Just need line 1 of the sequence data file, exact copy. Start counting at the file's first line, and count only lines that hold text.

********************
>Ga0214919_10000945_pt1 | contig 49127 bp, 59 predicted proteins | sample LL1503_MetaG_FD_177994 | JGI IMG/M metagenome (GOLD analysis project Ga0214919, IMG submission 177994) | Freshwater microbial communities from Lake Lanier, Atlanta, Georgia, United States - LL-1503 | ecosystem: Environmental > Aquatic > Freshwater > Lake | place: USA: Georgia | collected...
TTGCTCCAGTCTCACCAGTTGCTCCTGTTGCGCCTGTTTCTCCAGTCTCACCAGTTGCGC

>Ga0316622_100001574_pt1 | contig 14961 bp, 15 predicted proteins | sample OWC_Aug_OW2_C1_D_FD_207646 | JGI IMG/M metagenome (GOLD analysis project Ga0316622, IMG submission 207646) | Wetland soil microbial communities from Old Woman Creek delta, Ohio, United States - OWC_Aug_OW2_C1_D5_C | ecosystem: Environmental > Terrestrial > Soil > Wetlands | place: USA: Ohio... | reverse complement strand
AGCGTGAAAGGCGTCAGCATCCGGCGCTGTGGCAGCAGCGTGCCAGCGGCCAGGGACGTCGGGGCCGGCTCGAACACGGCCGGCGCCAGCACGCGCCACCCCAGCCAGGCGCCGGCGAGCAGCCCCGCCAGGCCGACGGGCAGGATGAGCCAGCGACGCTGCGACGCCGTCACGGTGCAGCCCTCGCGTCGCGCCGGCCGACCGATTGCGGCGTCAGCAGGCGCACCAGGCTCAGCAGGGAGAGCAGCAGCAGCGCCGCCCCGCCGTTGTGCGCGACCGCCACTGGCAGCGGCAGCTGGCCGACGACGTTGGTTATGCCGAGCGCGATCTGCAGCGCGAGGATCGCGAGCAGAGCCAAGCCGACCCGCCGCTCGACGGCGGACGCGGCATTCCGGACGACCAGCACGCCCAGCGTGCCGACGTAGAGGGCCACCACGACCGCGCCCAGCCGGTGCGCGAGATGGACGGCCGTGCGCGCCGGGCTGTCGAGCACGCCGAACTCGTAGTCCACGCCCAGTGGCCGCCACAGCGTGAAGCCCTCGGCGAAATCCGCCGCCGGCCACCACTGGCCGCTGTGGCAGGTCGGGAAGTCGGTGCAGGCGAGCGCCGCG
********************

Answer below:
>Ga0214919_10000945_pt1 | contig 49127 bp, 59 predicted proteins | sample LL1503_MetaG_FD_177994 | JGI IMG/M metagenome (GOLD analysis project Ga0214919, IMG submission 177994) | Freshwater microbial communities from Lake Lanier, Atlanta, Georgia, United States - LL-1503 | ecosystem: Environmental > Aquatic > Freshwater > Lake | place: USA: Georgia | collected...